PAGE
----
Please call us on 1300 889 743 or enquire online and one of our mortgage brokers will go through your repayment history and let you know what your options are.
If you and your ex-partner were married, then a conveyancer can type up a basic agreement and then stamp the transfer as exempt from duty.
A contract of sale is generally not required.
If you and your ex-partner were in a de-facto relationship then you may need to see a solicitor to get a separation agreement completed, otherwise you may be required to pay stamp duty.
An application for an exemption from stamp duty will need to be assessed by the state government.
It must be fully completed and have all supporting documents attached.
A transfer is a document that is lodged with the government to register the change of ownership and needs to be signed by both parties.
There are a variety of agreement types that can be drawn up between the parties to initiate the transfer process. These range from a Separation Agreement or Consent Order to a Financial Agreement.
You can complete your own agreement if you and your ex-partner choose to do so. This agreement can be found in the ‘Separation Kit’ that is on the Family Law website.
The Bank Valuation Is Critical
As with any mortgage application, if the bank valuation comes in low, then the loan may be declined.
This means that you may be unable to complete your divorce settlement and successfully divide the property.
So how can you control the bank valuation?
The simple answer is that you can’t.
However, as a mortgage broker, we have the ability to order valuations with several lenders before submitting a full application.
You can then apply with the lender that has the most favourable valuation.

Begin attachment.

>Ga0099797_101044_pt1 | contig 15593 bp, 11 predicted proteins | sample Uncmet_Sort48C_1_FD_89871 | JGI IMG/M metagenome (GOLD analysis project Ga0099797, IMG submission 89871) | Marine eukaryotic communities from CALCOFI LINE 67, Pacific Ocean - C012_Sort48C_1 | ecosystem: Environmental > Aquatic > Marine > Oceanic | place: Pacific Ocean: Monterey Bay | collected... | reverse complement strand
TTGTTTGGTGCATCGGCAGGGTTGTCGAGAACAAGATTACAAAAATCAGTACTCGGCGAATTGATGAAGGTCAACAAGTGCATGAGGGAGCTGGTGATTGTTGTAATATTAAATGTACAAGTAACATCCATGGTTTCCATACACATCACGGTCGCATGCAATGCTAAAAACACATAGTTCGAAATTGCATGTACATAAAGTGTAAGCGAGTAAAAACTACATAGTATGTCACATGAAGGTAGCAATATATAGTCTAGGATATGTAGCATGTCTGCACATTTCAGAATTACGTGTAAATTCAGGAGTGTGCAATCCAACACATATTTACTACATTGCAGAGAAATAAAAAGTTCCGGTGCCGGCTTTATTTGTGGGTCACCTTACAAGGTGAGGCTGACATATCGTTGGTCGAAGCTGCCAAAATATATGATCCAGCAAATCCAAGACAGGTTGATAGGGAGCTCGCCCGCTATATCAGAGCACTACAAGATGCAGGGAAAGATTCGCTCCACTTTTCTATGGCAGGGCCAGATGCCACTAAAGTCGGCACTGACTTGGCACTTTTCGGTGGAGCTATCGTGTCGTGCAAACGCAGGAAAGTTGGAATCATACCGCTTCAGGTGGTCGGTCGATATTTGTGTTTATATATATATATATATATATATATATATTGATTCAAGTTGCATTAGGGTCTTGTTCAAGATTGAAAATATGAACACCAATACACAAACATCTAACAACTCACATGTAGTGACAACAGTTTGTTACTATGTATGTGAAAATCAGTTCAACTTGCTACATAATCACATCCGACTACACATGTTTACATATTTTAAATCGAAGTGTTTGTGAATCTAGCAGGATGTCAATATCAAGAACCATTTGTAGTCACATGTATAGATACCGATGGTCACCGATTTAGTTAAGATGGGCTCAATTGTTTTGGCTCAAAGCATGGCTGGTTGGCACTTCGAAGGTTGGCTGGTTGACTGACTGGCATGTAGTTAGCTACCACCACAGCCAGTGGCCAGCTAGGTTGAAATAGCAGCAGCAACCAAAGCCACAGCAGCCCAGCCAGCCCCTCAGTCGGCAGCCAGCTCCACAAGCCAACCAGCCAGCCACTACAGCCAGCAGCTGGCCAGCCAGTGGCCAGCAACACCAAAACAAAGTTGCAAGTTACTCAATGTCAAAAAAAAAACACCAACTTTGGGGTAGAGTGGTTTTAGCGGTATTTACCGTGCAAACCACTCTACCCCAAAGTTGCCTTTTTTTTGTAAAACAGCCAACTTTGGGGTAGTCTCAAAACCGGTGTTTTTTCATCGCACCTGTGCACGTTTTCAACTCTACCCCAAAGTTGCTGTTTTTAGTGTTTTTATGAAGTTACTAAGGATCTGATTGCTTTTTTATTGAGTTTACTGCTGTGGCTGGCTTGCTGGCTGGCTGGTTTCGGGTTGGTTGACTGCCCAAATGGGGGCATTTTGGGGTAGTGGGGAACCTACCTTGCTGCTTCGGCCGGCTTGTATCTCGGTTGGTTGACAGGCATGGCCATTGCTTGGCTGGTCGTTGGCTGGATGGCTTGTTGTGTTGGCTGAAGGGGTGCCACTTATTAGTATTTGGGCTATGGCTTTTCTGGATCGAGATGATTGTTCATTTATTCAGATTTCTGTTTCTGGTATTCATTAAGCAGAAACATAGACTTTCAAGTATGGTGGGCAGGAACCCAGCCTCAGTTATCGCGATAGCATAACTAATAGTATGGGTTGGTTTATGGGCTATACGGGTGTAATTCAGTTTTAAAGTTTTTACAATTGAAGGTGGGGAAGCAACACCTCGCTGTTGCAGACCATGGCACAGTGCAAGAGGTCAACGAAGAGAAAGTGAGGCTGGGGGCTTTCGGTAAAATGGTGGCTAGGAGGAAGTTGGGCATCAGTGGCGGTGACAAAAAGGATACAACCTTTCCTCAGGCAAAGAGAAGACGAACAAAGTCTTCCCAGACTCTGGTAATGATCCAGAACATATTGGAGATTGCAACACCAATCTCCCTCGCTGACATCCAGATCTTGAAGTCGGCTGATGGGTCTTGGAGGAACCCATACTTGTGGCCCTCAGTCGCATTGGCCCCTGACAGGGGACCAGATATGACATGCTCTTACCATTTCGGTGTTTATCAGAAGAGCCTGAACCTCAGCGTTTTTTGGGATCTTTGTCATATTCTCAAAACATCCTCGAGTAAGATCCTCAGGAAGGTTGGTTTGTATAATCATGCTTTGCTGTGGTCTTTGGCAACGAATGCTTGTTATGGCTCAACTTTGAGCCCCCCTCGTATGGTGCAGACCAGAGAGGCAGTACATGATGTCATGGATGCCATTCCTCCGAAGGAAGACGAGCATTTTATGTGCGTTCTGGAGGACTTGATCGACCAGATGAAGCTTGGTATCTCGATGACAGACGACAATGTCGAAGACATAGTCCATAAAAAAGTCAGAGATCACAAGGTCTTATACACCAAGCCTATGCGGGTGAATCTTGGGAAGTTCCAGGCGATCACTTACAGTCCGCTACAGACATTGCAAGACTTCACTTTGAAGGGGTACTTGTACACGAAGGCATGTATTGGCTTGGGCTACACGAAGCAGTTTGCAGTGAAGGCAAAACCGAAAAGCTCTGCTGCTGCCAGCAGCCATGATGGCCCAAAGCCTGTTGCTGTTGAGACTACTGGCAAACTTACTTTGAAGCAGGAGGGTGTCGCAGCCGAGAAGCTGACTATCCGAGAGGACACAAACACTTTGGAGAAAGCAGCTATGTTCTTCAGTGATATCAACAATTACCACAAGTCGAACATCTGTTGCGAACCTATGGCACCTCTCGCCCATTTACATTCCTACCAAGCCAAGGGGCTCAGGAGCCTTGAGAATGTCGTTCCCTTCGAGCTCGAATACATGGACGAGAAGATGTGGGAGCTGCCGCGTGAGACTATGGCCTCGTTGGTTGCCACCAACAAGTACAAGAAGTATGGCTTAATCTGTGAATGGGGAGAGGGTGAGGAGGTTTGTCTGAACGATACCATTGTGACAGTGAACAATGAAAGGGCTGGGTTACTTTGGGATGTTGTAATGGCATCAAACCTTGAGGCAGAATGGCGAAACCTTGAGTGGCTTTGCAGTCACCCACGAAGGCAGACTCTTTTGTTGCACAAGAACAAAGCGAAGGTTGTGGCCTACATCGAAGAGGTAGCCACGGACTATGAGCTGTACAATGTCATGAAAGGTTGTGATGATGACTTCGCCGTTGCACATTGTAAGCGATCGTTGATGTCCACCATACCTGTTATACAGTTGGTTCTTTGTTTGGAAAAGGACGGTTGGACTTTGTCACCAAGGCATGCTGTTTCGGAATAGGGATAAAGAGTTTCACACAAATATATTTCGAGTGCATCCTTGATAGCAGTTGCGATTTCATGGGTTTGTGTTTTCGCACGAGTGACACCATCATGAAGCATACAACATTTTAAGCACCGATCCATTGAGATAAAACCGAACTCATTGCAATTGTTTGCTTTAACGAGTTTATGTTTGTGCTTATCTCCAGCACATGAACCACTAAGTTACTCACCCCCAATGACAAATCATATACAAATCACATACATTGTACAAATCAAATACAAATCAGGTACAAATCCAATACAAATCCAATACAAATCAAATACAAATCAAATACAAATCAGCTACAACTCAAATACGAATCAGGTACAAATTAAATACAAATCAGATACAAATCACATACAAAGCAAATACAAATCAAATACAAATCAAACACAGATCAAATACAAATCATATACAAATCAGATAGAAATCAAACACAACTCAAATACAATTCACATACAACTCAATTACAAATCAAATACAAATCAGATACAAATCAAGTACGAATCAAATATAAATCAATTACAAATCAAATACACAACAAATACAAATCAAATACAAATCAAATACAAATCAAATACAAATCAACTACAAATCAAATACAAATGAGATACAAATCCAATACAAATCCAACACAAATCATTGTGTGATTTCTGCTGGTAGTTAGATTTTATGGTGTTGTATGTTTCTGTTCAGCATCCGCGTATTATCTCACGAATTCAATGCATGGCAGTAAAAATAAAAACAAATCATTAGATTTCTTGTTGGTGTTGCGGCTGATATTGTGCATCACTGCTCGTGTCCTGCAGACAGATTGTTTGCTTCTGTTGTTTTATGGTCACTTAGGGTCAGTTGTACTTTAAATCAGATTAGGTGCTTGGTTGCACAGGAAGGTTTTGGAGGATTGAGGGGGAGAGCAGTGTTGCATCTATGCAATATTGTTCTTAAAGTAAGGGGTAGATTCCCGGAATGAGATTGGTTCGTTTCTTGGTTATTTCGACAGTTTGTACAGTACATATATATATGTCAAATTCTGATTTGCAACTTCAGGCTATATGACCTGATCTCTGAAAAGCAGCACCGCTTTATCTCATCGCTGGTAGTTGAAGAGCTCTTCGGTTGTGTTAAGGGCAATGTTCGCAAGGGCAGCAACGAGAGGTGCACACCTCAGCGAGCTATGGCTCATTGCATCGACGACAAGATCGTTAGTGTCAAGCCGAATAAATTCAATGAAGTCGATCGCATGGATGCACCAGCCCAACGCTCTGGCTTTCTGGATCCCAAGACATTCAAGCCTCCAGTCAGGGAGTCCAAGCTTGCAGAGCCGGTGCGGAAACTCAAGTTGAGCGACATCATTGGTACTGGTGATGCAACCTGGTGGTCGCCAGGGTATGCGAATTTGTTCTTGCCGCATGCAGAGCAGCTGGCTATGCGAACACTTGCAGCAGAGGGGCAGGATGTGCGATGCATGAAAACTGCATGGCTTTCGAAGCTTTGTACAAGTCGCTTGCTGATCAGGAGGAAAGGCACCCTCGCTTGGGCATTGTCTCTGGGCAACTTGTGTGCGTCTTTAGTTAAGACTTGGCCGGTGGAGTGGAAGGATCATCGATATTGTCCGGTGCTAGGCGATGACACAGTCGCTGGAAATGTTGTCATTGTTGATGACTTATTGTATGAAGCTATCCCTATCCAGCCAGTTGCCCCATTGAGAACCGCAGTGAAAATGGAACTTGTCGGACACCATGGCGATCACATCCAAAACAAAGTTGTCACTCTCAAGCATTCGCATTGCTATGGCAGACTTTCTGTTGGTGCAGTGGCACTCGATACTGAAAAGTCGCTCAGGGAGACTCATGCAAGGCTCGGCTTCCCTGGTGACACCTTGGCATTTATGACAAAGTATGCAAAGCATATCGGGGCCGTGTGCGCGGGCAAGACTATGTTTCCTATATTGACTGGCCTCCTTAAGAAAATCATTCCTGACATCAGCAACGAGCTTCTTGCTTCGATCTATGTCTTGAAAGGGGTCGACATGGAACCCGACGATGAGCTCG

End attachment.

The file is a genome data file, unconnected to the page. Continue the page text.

In the past, the only way to obtain multiple valuations was to put in multiple applications at the one time.
As such, your loan application would ultimately be declined.
We know which banks will look favourably at your application.
Please call us on 1300 889 743 or enquire online to find out how we can help you obtain an upfront bank valuation.
Tips On Separating From Your Ex
The Australian Securities and Investments Commission (ASIC) MoneySmart website provides a checklist for someone going through separation.
Some of those steps are listed below:
- Close joint bank account and open up a separate one in your name.
- Consider cancelling your redraw facility or at least ask your lender that any withdrawals require joint signatures.
- Contact the Department of Human Services to find out what payments and services you may be entitled to as a result of the separation, particularly if you have children.
- Divorce doesn’t automatically cancel your will and the beneficiaries you’ve listed so update it with help from your lawyer.
- Update your superannuation details, specifically the list of beneficiaries.
Seek legal advice
You should seek legal advice from a qualified solicitor who specialises in family law before you apply for a loan to buy out your ex-partner or before you enter into any agreement with them.
We’ve tried to ensure that the information on this page is accurate but family law is a complex area. For this reason, you must seek professional legal advice in order to obtain specific advice on your transfer of ownership.
Do you need a home loan to pay out your divorce settlement?
Our mortgage brokers are experts in divorce mortgages and can help you get approved at a great interest rate.
Please call us on 1300 889 743 or enquire online to find out how we can help you.
If you still have questions, feel free to comment below and we’ll get back to you as soon as possible.